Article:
It was good to finally see a 2018 car in the flesh, not only because it's been nearly three months of F1 silence but also thanks to new car launches these days being muted by the popular choice of on-line delivery.
Mercedes proved the exception on Thursday by literally rolling their fully working W09 in front of the media at Silverstone and getting just reward with more ink (on the British newspaper platforms at least) than all of the remaining teams put together. It's true that the presence of Lewis Hamilton will have raised the interest level but having something tangible to both see and hear added to a sense of occasion absent elsewhere.
Actually running a new car is always a risk, as anyone from the Beatrice-Haas Lola team will recall. After much fanfare during the early part of 1985, the car was finally unveiled at Brands Hatch in August (it was acceptable at the time to start part way through a season if so desired). Alan Jones set off from the pits and headed out onto the grand prix extension. The next time we saw him was when marshals pushed the stricken and silent car into sight at Clearways. The 15-minute wait allowed plenty of time for the watching media to compose waspish headlines.
As it happens, the W09 did experience a minor glitch on start-up, but this actually added to rather than detracting from the sense of anticipation as the light show and countdown began. Mercedes had obviously learned from last year when the on-track launch was affected by inclement weather as Storm Doris tried to do everyone a favour by blowing The Wing into the next county. This time, Mercedes were able to use the building's vast internal expanse to run the car from darkness and towards the waiting audience and cameras for live transmission on line.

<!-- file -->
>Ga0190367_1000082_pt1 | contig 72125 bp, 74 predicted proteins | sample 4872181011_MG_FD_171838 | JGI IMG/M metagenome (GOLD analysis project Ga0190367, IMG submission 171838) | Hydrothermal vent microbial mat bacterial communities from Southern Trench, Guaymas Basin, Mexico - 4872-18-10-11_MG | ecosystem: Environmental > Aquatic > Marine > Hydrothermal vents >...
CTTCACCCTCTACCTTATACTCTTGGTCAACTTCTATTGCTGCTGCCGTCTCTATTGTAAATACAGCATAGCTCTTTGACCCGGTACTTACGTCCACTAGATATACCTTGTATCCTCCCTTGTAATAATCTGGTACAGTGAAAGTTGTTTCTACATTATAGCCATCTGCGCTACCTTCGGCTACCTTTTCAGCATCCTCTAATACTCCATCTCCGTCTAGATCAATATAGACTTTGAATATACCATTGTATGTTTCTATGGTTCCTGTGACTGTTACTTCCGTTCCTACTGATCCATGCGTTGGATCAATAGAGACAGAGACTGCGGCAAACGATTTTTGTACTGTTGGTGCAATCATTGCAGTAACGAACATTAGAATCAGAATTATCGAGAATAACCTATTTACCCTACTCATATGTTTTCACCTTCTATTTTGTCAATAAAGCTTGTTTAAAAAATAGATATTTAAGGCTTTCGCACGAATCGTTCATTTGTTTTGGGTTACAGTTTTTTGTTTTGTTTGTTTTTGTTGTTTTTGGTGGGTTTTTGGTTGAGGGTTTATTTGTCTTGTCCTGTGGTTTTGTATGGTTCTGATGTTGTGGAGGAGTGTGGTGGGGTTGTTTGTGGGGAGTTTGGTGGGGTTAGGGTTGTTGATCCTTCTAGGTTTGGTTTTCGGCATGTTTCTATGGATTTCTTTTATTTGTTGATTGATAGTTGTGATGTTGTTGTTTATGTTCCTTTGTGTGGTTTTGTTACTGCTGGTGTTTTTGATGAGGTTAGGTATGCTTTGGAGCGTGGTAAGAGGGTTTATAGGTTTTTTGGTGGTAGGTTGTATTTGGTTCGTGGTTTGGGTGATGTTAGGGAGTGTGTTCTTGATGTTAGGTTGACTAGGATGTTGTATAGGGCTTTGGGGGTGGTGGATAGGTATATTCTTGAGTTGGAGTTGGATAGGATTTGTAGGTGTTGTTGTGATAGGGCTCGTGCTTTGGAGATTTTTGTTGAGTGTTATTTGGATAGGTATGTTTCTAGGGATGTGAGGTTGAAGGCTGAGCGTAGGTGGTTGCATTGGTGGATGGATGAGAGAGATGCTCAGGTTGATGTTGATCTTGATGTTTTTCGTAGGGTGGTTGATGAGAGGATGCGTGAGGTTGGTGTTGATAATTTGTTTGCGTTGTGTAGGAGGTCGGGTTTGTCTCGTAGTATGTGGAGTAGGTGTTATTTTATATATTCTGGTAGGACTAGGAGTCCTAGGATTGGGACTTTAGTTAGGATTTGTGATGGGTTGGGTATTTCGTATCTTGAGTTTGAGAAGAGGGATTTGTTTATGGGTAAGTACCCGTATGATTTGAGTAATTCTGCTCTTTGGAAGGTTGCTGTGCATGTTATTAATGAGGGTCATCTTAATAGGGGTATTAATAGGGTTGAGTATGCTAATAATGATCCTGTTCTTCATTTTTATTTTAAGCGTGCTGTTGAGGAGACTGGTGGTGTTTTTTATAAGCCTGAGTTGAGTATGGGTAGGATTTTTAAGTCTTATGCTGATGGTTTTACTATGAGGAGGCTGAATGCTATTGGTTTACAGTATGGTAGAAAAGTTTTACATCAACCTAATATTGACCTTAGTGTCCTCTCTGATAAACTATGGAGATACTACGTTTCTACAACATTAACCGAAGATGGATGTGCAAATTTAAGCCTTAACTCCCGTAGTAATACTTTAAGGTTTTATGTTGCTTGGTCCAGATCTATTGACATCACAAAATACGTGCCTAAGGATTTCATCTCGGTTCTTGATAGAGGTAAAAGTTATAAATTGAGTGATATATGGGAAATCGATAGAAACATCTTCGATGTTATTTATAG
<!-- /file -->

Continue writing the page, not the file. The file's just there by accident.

Access was the key as photographers were able to shoot within reason and drivers and team members were available for interview. As a first for F1, and in a spirit of entente cordiale (or whatever the equivalent is in Italian), large screens laid on live coverage of the launch of what is likely to be the main rival to the reigning champions.
The pictures from Italy made an interesting comparison as the stage-managed presentation showed Ferrari's drivers and Maurizio Arrivabene in immaculate matching ties and blazers, all three having clearly just come from the best hair stylist Maranello has to offer on a Thursday morning. We caught an occasional glimpse of the car.
But at least that was more than McLaren's test of journalistic fortitude with a promised launch at 0700 on Friday morning. At 0701 there was nothing showing on the team's media site, followed some time later by a notice of a technical fault, (suggesting, perhaps, that the Honda legacy remains in Woking despite the presence of a new power unit). The immediate and welcome first impression from photos of MCL33 on social media showed the return of papaya orange, although anyone unfamiliar with F1 would need to search hard to learn it is a Renault beneath the engine cover.
An improvement though the McLaren colour scheme may be (and notwithstanding the awaited final definition of Red Bull's livery), it did little to demote Renault itself as favourite for the Best Looking Car award. But this, and all the optimism flooding a hungry media during the past few days, will become totally meaningless as soon as free practice begins in Melbourne in four weeks' time.
For now, though, Mercedes is on pole position by a couple of seconds in the pre-season positioning and power play.